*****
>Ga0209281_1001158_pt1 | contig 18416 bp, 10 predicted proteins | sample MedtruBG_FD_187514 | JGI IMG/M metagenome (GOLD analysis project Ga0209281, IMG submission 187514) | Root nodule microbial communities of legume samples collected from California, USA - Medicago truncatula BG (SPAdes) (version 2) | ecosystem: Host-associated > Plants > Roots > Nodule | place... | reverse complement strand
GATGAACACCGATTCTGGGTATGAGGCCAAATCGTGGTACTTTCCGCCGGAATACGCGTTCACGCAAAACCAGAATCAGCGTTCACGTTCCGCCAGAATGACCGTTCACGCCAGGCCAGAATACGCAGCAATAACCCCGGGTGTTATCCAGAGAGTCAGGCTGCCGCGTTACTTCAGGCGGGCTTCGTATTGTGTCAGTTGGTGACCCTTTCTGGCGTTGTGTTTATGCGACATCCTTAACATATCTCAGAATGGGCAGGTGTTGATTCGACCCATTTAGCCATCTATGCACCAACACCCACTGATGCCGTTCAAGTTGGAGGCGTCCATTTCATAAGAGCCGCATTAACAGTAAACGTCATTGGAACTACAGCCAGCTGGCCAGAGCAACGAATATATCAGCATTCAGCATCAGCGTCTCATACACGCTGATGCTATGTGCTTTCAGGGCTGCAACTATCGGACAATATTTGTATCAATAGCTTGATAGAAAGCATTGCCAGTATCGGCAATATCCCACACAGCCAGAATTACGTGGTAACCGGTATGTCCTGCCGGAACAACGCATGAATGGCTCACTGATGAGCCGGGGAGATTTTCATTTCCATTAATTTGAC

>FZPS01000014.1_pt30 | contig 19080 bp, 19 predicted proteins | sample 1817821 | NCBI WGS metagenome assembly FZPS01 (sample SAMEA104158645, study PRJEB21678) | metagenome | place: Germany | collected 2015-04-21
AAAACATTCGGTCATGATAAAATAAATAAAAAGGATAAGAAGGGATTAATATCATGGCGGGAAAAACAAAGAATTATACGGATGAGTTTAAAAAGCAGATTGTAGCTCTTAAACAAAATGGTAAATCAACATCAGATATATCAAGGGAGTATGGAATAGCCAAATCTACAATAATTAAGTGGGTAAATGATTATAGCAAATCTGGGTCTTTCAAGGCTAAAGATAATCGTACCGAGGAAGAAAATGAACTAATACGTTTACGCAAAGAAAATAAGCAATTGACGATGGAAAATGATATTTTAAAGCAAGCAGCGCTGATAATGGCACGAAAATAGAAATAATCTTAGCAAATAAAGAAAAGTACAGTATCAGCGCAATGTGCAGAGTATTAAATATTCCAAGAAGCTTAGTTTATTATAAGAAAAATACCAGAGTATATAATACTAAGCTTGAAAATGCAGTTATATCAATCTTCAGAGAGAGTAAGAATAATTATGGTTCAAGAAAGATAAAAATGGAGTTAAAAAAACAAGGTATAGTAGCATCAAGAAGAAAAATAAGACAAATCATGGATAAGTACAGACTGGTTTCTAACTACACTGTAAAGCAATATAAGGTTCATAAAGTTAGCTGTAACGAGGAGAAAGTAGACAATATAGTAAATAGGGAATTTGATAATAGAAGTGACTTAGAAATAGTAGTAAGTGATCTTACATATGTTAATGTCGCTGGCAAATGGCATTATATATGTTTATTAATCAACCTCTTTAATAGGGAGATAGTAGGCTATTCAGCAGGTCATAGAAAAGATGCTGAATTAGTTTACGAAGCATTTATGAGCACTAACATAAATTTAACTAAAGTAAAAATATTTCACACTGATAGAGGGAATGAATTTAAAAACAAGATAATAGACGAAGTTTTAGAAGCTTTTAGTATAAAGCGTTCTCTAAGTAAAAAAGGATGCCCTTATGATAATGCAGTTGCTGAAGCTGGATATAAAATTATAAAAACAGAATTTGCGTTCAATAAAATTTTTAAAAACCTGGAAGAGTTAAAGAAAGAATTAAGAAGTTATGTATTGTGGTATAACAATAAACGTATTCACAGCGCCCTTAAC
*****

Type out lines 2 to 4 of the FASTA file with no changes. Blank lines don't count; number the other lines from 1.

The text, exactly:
GATGAACACCGATTCTGGGTATGAGGCCAAATCGTGGTACTTTCCGCCGGAATACGCGTTCACGCAAAACCAGAATCAGCGTTCACGTTCCGCCAGAATGACCGTTCACGCCAGGCCAGAATACGCAGCAATAACCCCGGGTGTTATCCAGAGAGTCAGGCTGCCGCGTTACTTCAGGCGGGCTTCGTATTGTGTCAGTTGGTGACCCTTTCTGGCGTTGTGTTTATGCGACATCCTTAACATATCTCAGAATGGGCAGGTGTTGATTCGACCCATTTAGCCATCTATGCACCAACACCCACTGATGCCGTTCAAGTTGGAGGCGTCCATTTCATAAGAGCCGCATTAACAGTAAACGTCATTGGAACTACAGCCAGCTGGCCAGAGCAACGAATATATCAGCATTCAGCATCAGCGTCTCATACACGCTGATGCTATGTGCTTTCAGGGCTGCAACTATCGGACAATATTTGTATCAATAGCTTGATAGAAAGCATTGCCAGTATCGGCAATATCCCACACAGCCAGAATTACGTGGTAACCGGTATGTCCTGCCGGAACAACGCATGAATGGCTCACTGATGAGCCGGGGAGATTTTCATTTCCATTAATTTGAC

>FZPS01000014.1_pt30 | contig 19080 bp, 19 predicted proteins | sample 1817821 | NCBI WGS metagenome assembly FZPS01 (sample SAMEA104158645, study PRJEB21678) | metagenome | place: Germany | collected 2015-04-21
AAAACATTCGGTCATGATAAAATAAATAAAAAGGATAAGAAGGGATTAATATCATGGCGGGAAAAACAAAGAATTATACGGATGAGTTTAAAAAGCAGATTGTAGCTCTTAAACAAAATGGTAAATCAACATCAGATATATCAAGGGAGTATGGAATAGCCAAATCTACAATAATTAAGTGGGTAAATGATTATAGCAAATCTGGGTCTTTCAAGGCTAAAGATAATCGTACCGAGGAAGAAAATGAACTAATACGTTTACGCAAAGAAAATAAGCAATTGACGATGGAAAATGATATTTTAAAGCAAGCAGCGCTGATAATGGCACGAAAATAGAAATAATCTTAGCAAATAAAGAAAAGTACAGTATCAGCGCAATGTGCAGAGTATTAAATATTCCAAGAAGCTTAGTTTATTATAAGAAAAATACCAGAGTATATAATACTAAGCTTGAAAATGCAGTTATATCAATCTTCAGAGAGAGTAAGAATAATTATGGTTCAAGAAAGATAAAAATGGAGTTAAAAAAACAAGGTATAGTAGCATCAAGAAGAAAAATAAGACAAATCATGGATAAGTACAGACTGGTTTCTAACTACACTGTAAAGCAATATAAGGTTCATAAAGTTAGCTGTAACGAGGAGAAAGTAGACAATATAGTAAATAGGGAATTTGATAATAGAAGTGACTTAGAAATAGTAGTAAGTGATCTTACATATGTTAATGTCGCTGGCAAATGGCATTATATATGTTTATTAATCAACCTCTTTAATAGGGAGATAGTAGGCTATTCAGCAGGTCATAGAAAAGATGCTGAATTAGTTTACGAAGCATTTATGAGCACTAACATAAATTTAACTAAAGTAAAAATATTTCACACTGATAGAGGGAATGAATTTAAAAACAAGATAATAGACGAAGTTTTAGAAGCTTTTAGTATAAAGCGTTCTCTAAGTAAAAAAGGATGCCCTTATGATAATGCAGTTGCTGAAGCTGGATATAAAATTATAAAAACAGAATTTGCGTTCAATAAAATTTTTAAAAACCTGGAAGAGTTAAAGAAAGAATTAAGAAGTTATGTATTGTGGTATAACAATAAACGTATTCACAGCGCCCTTAAC